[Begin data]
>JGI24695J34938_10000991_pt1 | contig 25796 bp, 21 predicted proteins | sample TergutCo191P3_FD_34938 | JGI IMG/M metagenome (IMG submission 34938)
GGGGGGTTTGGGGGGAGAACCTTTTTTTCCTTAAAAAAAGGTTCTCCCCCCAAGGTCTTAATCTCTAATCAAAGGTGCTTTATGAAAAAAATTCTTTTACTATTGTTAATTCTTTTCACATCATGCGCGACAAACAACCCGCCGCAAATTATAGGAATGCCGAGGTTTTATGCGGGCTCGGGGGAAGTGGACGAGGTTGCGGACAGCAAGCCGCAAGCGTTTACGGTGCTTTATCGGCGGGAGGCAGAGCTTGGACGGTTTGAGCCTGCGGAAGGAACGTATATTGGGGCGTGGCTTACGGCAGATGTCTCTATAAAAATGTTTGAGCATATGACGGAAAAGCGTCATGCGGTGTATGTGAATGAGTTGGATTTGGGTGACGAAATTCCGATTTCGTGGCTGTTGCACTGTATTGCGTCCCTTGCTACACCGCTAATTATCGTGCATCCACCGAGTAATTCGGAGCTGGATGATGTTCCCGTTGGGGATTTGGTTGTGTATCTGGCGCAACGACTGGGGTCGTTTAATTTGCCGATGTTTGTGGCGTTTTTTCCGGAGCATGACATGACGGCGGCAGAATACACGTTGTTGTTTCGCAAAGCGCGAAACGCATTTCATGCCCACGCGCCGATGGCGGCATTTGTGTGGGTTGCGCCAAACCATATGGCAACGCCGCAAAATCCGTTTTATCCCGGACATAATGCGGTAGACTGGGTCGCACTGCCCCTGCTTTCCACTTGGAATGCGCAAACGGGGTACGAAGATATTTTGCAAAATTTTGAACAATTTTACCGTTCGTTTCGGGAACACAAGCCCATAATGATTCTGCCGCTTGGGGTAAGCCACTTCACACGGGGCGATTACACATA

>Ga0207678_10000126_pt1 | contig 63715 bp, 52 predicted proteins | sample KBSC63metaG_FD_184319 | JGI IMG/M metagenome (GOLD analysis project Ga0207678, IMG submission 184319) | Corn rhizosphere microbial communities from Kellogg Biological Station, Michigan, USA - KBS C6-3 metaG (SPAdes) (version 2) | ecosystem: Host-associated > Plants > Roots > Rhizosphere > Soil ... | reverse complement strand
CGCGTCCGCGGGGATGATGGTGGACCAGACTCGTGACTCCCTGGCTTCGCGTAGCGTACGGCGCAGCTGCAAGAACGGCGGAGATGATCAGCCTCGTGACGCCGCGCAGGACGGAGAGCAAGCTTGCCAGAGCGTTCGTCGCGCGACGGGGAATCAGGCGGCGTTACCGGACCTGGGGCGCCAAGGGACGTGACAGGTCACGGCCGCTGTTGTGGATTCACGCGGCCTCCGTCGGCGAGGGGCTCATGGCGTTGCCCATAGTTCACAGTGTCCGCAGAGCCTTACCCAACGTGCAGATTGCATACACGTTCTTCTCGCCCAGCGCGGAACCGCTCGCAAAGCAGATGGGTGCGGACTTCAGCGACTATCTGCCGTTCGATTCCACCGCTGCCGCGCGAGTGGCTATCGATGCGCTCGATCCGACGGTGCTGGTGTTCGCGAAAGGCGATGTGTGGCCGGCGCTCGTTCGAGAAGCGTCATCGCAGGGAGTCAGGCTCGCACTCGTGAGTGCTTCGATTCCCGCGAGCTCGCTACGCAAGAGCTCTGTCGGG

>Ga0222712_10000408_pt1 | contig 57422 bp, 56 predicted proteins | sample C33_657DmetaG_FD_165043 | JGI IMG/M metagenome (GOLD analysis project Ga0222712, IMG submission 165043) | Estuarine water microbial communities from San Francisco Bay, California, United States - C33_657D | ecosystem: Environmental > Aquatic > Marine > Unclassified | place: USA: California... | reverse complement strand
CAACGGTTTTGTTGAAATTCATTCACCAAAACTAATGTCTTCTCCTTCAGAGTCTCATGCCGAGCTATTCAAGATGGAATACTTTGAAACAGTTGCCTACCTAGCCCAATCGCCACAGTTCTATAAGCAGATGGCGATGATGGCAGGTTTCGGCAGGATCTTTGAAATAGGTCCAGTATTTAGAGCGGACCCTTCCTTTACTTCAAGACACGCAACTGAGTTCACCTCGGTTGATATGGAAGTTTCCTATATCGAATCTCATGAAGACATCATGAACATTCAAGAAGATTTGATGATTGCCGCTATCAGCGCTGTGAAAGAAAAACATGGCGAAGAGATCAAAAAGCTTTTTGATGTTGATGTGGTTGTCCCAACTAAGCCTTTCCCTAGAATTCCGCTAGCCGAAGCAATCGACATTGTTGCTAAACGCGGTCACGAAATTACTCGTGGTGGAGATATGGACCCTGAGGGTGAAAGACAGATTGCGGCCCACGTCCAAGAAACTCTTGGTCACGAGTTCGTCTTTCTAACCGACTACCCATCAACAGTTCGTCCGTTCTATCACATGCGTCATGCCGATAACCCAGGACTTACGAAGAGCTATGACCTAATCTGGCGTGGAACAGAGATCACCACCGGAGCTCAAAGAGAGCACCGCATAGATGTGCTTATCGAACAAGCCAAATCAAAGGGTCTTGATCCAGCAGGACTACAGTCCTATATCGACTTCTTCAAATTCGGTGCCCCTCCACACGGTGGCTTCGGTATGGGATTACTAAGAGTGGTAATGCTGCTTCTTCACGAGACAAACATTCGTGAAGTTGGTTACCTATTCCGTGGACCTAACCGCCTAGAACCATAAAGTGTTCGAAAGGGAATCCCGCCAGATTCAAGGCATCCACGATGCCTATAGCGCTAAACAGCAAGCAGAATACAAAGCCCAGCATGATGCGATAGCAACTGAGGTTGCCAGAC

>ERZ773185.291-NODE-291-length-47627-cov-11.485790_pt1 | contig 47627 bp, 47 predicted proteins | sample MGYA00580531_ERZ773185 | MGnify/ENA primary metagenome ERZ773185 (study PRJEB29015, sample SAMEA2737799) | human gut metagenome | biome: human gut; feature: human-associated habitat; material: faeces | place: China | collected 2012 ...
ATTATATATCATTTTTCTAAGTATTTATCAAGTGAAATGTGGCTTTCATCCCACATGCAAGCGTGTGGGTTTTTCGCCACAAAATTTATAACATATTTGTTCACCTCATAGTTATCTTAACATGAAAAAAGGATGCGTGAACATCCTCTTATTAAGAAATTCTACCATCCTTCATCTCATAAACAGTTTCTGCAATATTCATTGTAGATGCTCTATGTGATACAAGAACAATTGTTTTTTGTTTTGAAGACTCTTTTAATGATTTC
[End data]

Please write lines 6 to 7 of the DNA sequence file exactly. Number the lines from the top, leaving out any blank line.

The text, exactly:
CAACGGTTTTGTTGAAATTCATTCACCAAAACTAATGTCTTCTCCTTCAGAGTCTCATGCCGAGCTATTCAAGATGGAATACTTTGAAACAGTTGCCTACCTAGCCCAATCGCCACAGTTCTATAAGCAGATGGCGATGATGGCAGGTTTCGGCAGGATCTTTGAAATAGGTCCAGTATTTAGAGCGGACCCTTCCTTTACTTCAAGACACGCAACTGAGTTCACCTCGGTTGATATGGAAGTTTCCTATATCGAATCTCATGAAGACATCATGAACATTCAAGAAGATTTGATGATTGCCGCTATCAGCGCTGTGAAAGAAAAACATGGCGAAGAGATCAAAAAGCTTTTTGATGTTGATGTGGTTGTCCCAACTAAGCCTTTCCCTAGAATTCCGCTAGCCGAAGCAATCGACATTGTTGCTAAACGCGGTCACGAAATTACTCGTGGTGGAGATATGGACCCTGAGGGTGAAAGACAGATTGCGGCCCACGTCCAAGAAACTCTTGGTCACGAGTTCGTCTTTCTAACCGACTACCCATCAACAGTTCGTCCGTTCTATCACATGCGTCATGCCGATAACCCAGGACTTACGAAGAGCTATGACCTAATCTGGCGTGGAACAGAGATCACCACCGGAGCTCAAAGAGAGCACCGCATAGATGTGCTTATCGAACAAGCCAAATCAAAGGGTCTTGATCCAGCAGGACTACAGTCCTATATCGACTTCTTCAAATTCGGTGCCCCTCCACACGGTGGCTTCGGTATGGGATTACTAAGAGTGGTAATGCTGCTTCTTCACGAGACAAACATTCGTGAAGTTGGTTACCTATTCCGTGGACCTAACCGCCTAGAACCATAAAGTGTTCGAAAGGGAATCCCGCCAGATTCAAGGCATCCACGATGCCTATAGCGCTAAACAGCAAGCAGAATACAAAGCCCAGCATGATGCGATAGCAACTGAGGTTGCCAGAC

>ERZ773185.291-NODE-291-length-47627-cov-11.485790_pt1 | contig 47627 bp, 47 predicted proteins | sample MGYA00580531_ERZ773185 | MGnify/ENA primary metagenome ERZ773185 (study PRJEB29015, sample SAMEA2737799) | human gut metagenome | biome: human gut; feature: human-associated habitat; material: faeces | place: China | collected 2012 ...